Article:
Russia bans foreign workers from retail jobs

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The Independent Online

Migrant workers in Russia found themselves legislated out of a job yesterday after a law reserving retail jobs for ethnic Russians entered into force.

The legislation, which has been described as state-sponsored racism by human rights activists, bans non-Russians from working in large chunks of the country's retail sector.

In particular it prevents anyone who doesn't hold a Russian passport from working in Russia's huge indoor and outdoor food-and-clothing markets and in the thousands of roadside kiosks that sell anything from newspapers to cosmetics. Such jobs are usually low paid and involve working at least 12-hour days.

Until yesterday, it was not uncommon to visit a market staffed exclusively by migrant workers from across the former Soviet Union. But, as of yesterday, hundreds of thousands of migrant workers from countries such as Georgia, Azerbaijan and Tajikistan are looking for a new job.

In Russia's Far East, where such positions have typically been filled by Chinese migrant workers, the impact was felt immediately. Many of them appear to have already packed their bags and returned home.

At Ussuriysk's vast market near the Chinese border, almost all the stalls were reported to be deserted. "We had hoped good sense would prevail ... This could disrupt the economy and bring many problems," said Sergei Simakov, a district councillor from Ussuriysk.

Some commentators have raised fears that prices may rise as employers are forced to pay higher wages and have questioned whether ethnic Russians will be willing to take up jobs that entail such long hours. At Moscow's famous Dorogomilovsky food market several stalls were denuded of their usually exotic mixture of fruit and vegetables from across the vast region. In their place hung signs that read: "Wanted: Sales-people. Must be Russian."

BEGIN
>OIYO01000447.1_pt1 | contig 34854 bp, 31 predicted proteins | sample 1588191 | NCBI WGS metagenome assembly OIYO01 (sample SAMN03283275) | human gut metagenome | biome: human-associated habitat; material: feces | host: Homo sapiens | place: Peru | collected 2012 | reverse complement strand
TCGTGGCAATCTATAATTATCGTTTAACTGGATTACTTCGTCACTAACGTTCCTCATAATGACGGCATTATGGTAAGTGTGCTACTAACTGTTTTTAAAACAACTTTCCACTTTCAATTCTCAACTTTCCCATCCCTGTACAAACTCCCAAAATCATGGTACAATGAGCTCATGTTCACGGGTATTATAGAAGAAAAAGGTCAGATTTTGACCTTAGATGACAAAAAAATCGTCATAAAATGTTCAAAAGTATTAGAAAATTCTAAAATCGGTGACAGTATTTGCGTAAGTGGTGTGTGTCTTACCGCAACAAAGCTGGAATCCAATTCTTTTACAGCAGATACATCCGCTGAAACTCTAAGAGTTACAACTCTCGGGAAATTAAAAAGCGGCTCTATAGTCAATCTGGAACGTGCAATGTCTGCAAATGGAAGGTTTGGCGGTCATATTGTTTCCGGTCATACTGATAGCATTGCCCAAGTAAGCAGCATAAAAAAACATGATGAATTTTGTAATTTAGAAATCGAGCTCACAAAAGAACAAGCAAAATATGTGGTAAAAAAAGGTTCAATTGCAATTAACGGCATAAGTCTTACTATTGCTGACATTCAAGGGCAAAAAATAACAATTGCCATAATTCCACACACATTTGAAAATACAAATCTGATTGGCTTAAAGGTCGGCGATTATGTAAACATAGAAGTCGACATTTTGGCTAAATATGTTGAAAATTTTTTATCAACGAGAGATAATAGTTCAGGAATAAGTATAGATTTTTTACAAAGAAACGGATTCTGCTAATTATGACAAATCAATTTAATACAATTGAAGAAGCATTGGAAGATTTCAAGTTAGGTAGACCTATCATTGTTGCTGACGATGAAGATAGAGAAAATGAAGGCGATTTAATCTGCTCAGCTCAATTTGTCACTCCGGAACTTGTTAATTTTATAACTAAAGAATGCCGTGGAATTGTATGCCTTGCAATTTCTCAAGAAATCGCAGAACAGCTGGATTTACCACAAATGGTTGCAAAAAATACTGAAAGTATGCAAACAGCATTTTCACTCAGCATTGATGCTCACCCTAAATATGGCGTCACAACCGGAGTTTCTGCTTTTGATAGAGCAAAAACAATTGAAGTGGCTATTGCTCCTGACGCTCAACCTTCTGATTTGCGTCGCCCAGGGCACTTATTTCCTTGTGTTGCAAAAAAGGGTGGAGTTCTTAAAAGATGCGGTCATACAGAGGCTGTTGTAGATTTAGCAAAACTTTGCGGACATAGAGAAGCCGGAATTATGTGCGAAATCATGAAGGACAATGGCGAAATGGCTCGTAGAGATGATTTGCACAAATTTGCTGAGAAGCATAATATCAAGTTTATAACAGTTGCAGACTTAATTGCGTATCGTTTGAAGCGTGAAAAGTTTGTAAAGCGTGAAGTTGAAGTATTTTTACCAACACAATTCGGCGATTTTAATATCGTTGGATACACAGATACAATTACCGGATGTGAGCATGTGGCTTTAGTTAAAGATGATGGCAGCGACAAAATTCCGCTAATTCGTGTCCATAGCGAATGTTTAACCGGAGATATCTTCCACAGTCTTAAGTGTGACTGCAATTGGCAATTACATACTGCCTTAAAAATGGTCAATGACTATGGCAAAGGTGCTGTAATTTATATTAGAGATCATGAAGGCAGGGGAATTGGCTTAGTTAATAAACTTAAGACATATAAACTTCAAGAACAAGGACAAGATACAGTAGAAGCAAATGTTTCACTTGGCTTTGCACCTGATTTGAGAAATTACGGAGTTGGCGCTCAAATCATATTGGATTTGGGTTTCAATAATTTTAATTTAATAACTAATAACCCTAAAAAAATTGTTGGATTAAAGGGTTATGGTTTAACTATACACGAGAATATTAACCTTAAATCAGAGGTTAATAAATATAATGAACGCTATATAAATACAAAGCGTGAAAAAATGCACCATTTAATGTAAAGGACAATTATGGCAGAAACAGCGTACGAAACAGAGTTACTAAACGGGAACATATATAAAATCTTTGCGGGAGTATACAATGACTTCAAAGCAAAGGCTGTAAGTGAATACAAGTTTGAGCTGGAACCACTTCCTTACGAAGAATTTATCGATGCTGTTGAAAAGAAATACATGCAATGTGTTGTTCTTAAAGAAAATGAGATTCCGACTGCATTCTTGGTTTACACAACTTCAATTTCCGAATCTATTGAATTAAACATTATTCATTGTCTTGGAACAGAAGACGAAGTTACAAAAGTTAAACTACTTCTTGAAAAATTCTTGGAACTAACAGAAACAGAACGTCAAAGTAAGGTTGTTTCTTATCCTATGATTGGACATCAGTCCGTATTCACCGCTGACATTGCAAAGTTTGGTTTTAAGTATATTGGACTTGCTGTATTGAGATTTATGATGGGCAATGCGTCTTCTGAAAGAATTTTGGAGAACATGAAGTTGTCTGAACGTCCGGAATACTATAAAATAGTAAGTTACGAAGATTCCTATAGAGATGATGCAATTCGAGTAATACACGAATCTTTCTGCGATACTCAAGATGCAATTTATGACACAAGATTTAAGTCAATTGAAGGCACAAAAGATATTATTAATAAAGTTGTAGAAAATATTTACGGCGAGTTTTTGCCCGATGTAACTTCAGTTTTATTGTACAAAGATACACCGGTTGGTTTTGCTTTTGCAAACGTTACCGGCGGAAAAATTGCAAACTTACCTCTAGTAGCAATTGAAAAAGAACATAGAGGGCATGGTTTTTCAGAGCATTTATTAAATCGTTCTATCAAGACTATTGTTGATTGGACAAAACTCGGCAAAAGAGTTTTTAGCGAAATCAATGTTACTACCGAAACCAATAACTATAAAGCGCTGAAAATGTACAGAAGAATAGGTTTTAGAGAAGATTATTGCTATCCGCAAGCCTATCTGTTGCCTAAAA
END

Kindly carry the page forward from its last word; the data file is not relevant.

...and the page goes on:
Officials from the country's migration service raided a Moscow market yesterday. That is a sign that the Kremlin expects the new law to be scrupulously followed. Four foreign workers were detained.

A spokesman for the Federal Migration Service said the raid proved that the new law was effective. "Considering that this particular market has 1,200 trading stalls and only four foreigners were detected you can conclude that in general the law is working." The Kremlin insists that there is nothing racist about the law that it says is intended to protect the rights of ethnic Russians, who have complained of being squeezed out of the retail sector by migrant workers.

In public question-and-answer sessions, President Vladimir Putin is often asked what he plans to do to clean up markets controlled by what some people call "ethnic criminal gangs". The issue has become heavily politicised after a dispute between ethnic Russians and Chechens last year in the northern town of Kondopog escalated into a race riot that left two men dead.

Mikhail Fradkov, the Prime Minister, has claimed that the new legislation will make life easier for migrant workers too. "These measures are designed to sort out migration, bring order to markets, and have been prepared for sanitary reasons and to create good conditions for Russian producers in the first instance."

Human rights activists have warned that nationalism is on the march ahead of parliamentary elections in December and a presidential election next year and have accused the state of pandering to racists. Sova, a group that monitors racist violence, says 539 people suffered racist attacks last year, of whom 54 died.

Allison Gill, the head of the Moscow office of Human Rights Watch, said the new law meant the Kremlin had become complicit in racism. "It is discrimination and is xenophobic and racist," she told The Independent.

"The government needs to be sending a signal that it is not acceptable to discriminate against non-Russians. It should not be participating." The irony, she added, was that in the Soviet era Russia was famous for promoting "friendship between peoples" hosting large numbers of students from the developing world. "But now that slogan seems to have been turned on its head. It is now Russia for Russians."

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